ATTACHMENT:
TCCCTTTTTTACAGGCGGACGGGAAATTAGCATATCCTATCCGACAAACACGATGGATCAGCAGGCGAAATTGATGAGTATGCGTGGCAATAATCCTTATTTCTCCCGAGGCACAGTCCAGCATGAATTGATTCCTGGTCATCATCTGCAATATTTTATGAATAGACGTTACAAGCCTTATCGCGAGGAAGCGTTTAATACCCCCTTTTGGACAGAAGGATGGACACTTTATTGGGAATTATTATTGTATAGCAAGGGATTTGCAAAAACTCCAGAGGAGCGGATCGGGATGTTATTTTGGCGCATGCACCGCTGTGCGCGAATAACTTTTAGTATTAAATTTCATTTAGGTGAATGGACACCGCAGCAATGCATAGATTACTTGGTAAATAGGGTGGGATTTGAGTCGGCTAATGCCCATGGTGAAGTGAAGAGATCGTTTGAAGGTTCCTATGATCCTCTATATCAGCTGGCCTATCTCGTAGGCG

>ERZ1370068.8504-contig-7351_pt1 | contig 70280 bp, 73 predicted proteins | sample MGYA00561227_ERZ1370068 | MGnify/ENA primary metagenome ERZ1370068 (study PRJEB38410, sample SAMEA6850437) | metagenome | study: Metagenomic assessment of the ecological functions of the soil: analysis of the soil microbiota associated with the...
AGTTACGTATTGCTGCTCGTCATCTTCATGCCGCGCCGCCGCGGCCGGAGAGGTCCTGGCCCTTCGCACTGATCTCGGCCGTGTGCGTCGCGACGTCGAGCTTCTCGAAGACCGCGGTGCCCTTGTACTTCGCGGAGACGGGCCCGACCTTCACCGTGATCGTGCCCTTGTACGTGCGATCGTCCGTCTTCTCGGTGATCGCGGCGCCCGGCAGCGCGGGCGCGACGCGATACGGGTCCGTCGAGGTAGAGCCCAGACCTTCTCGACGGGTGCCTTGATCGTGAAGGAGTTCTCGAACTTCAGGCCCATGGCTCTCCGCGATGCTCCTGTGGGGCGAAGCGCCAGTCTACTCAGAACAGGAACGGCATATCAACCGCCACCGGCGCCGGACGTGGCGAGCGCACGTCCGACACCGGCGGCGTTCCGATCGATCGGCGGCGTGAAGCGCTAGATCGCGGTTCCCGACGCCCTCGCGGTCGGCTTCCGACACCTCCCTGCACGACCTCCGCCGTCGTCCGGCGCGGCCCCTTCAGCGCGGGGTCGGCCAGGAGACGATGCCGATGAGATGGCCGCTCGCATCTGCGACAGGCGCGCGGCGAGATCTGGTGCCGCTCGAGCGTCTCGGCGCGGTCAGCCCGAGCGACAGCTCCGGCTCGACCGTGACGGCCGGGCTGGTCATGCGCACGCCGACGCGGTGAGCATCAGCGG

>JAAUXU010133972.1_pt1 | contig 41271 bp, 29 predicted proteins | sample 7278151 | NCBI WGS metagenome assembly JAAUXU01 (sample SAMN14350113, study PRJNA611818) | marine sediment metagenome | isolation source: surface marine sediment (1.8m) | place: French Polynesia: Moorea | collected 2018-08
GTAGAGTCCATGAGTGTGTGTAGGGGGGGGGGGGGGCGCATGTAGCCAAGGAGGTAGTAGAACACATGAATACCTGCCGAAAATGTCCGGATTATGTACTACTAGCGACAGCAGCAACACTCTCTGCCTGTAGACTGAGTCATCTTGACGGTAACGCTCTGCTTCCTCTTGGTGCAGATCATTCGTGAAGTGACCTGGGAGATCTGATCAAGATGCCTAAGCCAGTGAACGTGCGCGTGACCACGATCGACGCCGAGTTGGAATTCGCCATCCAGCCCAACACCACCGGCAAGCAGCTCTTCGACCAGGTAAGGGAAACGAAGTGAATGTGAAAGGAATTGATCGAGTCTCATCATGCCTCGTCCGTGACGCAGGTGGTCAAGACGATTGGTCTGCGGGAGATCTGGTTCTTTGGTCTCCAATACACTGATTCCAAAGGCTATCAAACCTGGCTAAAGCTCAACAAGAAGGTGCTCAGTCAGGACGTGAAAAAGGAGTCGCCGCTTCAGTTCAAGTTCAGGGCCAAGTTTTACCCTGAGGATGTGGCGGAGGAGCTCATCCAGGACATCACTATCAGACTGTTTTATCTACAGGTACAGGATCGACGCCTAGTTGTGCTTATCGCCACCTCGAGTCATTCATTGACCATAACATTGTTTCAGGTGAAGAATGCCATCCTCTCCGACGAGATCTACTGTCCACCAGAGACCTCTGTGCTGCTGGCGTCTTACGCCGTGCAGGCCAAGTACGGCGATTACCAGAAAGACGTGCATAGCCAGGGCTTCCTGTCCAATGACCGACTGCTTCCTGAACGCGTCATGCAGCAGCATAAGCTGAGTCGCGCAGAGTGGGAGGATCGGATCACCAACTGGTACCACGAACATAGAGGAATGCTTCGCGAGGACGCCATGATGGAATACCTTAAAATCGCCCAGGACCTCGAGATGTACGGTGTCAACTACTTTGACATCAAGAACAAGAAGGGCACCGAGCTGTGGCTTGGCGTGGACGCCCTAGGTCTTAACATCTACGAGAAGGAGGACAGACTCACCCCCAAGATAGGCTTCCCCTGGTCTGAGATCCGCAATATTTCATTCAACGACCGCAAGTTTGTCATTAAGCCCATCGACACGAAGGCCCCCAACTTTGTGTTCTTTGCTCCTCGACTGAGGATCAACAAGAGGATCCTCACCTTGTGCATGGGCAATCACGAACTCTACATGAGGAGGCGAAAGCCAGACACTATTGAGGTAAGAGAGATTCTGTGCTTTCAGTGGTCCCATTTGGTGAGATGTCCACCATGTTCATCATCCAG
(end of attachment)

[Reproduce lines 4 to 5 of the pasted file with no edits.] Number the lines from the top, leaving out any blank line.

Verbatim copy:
>JAAUXU010133972.1_pt1 | contig 41271 bp, 29 predicted proteins | sample 7278151 | NCBI WGS metagenome assembly JAAUXU01 (sample SAMN14350113, study PRJNA611818) | marine sediment metagenome | isolation source: surface marine sediment (1.8m) | place: French Polynesia: Moorea | collected 2018-08
GTAGAGTCCATGAGTGTGTGTAGGGGGGGGGGGGGGCGCATGTAGCCAAGGAGGTAGTAGAACACATGAATACCTGCCGAAAATGTCCGGATTATGTACTACTAGCGACAGCAGCAACACTCTCTGCCTGTAGACTGAGTCATCTTGACGGTAACGCTCTGCTTCCTCTTGGTGCAGATCATTCGTGAAGTGACCTGGGAGATCTGATCAAGATGCCTAAGCCAGTGAACGTGCGCGTGACCACGATCGACGCCGAGTTGGAATTCGCCATCCAGCCCAACACCACCGGCAAGCAGCTCTTCGACCAGGTAAGGGAAACGAAGTGAATGTGAAAGGAATTGATCGAGTCTCATCATGCCTCGTCCGTGACGCAGGTGGTCAAGACGATTGGTCTGCGGGAGATCTGGTTCTTTGGTCTCCAATACACTGATTCCAAAGGCTATCAAACCTGGCTAAAGCTCAACAAGAAGGTGCTCAGTCAGGACGTGAAAAAGGAGTCGCCGCTTCAGTTCAAGTTCAGGGCCAAGTTTTACCCTGAGGATGTGGCGGAGGAGCTCATCCAGGACATCACTATCAGACTGTTTTATCTACAGGTACAGGATCGACGCCTAGTTGTGCTTATCGCCACCTCGAGTCATTCATTGACCATAACATTGTTTCAGGTGAAGAATGCCATCCTCTCCGACGAGATCTACTGTCCACCAGAGACCTCTGTGCTGCTGGCGTCTTACGCCGTGCAGGCCAAGTACGGCGATTACCAGAAAGACGTGCATAGCCAGGGCTTCCTGTCCAATGACCGACTGCTTCCTGAACGCGTCATGCAGCAGCATAAGCTGAGTCGCGCAGAGTGGGAGGATCGGATCACCAACTGGTACCACGAACATAGAGGAATGCTTCGCGAGGACGCCATGATGGAATACCTTAAAATCGCCCAGGACCTCGAGATGTACGGTGTCAACTACTTTGACATCAAGAACAAGAAGGGCACCGAGCTGTGGCTTGGCGTGGACGCCCTAGGTCTTAACATCTACGAGAAGGAGGACAGACTCACCCCCAAGATAGGCTTCCCCTGGTCTGAGATCCGCAATATTTCATTCAACGACCGCAAGTTTGTCATTAAGCCCATCGACACGAAGGCCCCCAACTTTGTGTTCTTTGCTCCTCGACTGAGGATCAACAAGAGGATCCTCACCTTGTGCATGGGCAATCACGAACTCTACATGAGGAGGCGAAAGCCAGACACTATTGAGGTAAGAGAGATTCTGTGCTTTCAGTGGTCCCATTTGGTGAGATGTCCACCATGTTCATCATCCAG